I can't take this car anywhere else. I have to trade the Goodrich tires in, to get the new tires. I could get the studs fixed elsewhere then go to firestone. Firestone guessed this might cost between $300 and $400. All this time effort and money because I may need to leave the house with frost or snow on the ground. As I mentioned before I am retired, with no real place I have to be. I was more unhappy with the concept of being trapped at my house than the actuality. I doubt I will go any farther. We will see when I get the price.
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Deuteronomy 7:9

Offline Wittsend

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Re: once again I don't know what I don't know
« Reply #12 on: March 25, 2019, 12:07:45 PM »
I did a little more research and apparently the standard is the number of stud threads in contact with the nut threads should be equal to the stud diameter. Many studs are 20 threads per inch (1/2" - 20 is listed for the Pinto). With a 1/2" stud then 10 turns of the nut would be the proper amount of contact. If Firestone was allowing for just 7 turns I'd say they were being "generous."

The $300-$400 price for stud replacement seems rather high. A quick look showed extended studs from places like Summit/Jegs etc. are roughly $5 ea. when bought in a set of four. So I'd say the studs are roughly $80-$100. If someone was moving swiftly I'd think no more than 2 hours labor to replace the studs unless there were "rusted in" issues.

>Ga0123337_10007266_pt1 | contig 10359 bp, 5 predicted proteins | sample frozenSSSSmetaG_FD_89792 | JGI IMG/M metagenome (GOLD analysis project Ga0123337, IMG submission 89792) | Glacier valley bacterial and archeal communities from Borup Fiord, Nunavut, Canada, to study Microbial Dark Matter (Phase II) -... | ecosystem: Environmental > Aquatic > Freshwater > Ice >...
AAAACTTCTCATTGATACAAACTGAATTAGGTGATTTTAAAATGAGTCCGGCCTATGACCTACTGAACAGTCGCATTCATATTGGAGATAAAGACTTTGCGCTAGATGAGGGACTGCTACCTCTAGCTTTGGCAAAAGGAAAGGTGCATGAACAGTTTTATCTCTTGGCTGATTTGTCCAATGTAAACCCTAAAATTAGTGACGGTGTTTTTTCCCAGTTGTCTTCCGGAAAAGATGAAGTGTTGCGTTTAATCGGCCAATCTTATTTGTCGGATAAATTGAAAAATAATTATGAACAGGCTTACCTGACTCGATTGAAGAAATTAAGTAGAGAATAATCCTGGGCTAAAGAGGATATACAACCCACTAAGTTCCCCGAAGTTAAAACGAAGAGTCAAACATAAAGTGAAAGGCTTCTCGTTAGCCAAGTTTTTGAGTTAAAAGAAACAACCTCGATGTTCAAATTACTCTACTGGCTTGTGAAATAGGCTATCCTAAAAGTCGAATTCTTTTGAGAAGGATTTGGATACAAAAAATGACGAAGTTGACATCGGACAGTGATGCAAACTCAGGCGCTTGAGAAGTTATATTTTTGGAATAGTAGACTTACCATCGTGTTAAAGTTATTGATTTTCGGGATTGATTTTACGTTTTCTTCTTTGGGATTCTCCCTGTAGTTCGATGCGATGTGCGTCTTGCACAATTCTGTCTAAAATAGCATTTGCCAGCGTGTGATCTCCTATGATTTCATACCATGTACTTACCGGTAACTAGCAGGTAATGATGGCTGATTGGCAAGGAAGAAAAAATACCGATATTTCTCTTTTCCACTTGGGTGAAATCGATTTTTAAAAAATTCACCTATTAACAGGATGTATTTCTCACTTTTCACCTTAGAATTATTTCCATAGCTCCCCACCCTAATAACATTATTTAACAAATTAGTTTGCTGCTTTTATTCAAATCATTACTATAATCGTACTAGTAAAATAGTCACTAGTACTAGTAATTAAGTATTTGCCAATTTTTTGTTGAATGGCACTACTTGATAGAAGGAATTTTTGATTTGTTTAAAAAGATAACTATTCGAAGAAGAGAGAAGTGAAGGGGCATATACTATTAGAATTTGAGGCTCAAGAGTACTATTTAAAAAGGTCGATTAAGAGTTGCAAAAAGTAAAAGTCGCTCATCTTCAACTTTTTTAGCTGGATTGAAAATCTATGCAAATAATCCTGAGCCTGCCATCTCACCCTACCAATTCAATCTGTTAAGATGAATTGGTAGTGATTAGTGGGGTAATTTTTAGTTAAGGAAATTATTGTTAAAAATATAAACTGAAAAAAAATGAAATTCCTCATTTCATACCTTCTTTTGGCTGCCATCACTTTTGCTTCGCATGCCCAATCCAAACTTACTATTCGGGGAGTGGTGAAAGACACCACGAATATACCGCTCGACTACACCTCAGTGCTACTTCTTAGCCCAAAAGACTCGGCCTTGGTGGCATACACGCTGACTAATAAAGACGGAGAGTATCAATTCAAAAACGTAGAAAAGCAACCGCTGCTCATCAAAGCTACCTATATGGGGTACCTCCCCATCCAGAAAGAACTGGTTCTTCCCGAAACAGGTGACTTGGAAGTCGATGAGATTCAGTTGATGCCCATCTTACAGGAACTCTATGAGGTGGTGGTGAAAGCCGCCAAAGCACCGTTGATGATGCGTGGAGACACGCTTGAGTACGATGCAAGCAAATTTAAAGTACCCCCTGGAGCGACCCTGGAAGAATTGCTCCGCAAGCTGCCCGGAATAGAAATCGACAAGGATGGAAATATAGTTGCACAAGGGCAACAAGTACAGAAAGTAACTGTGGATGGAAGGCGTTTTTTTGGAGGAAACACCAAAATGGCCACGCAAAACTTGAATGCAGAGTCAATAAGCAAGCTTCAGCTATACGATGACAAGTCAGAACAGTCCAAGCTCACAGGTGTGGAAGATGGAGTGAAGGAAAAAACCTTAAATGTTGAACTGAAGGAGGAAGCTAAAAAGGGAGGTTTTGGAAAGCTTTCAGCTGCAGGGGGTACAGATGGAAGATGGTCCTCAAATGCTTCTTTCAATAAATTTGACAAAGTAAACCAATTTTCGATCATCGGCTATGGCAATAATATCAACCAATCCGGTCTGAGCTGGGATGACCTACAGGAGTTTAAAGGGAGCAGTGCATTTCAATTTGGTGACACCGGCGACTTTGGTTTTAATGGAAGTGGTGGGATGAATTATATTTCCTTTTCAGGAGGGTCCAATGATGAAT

However, the front requires the removal of the hub/rotor (thus removal of the caliper) but the rears because the new studs length might hit the backing plate..., may require removal of the rear axles to install them. So, it becomes more entailed.

I don't know if this helps or not but the wheels in my picture profile..., I paid $140 for them (used) and then found the tires had flat spots. More so I don't like how they look on the car anyway. Thus they sit. I also bought a set custom wheels/tire ($50) with a very popular 5 X 4.5 bolt pattern that fits a number of the cars. Unfortunately the backspacing is so deep they hit something on all of the cars I own that the bolt pattern fits.  I recently got a free set of steel Jeep wheels that I had intended for one of two cars. And..., again I have the same issue with too deep a back spacing. While free I had to dispose of the rotted tires. So, yes, we have all "been there and done that."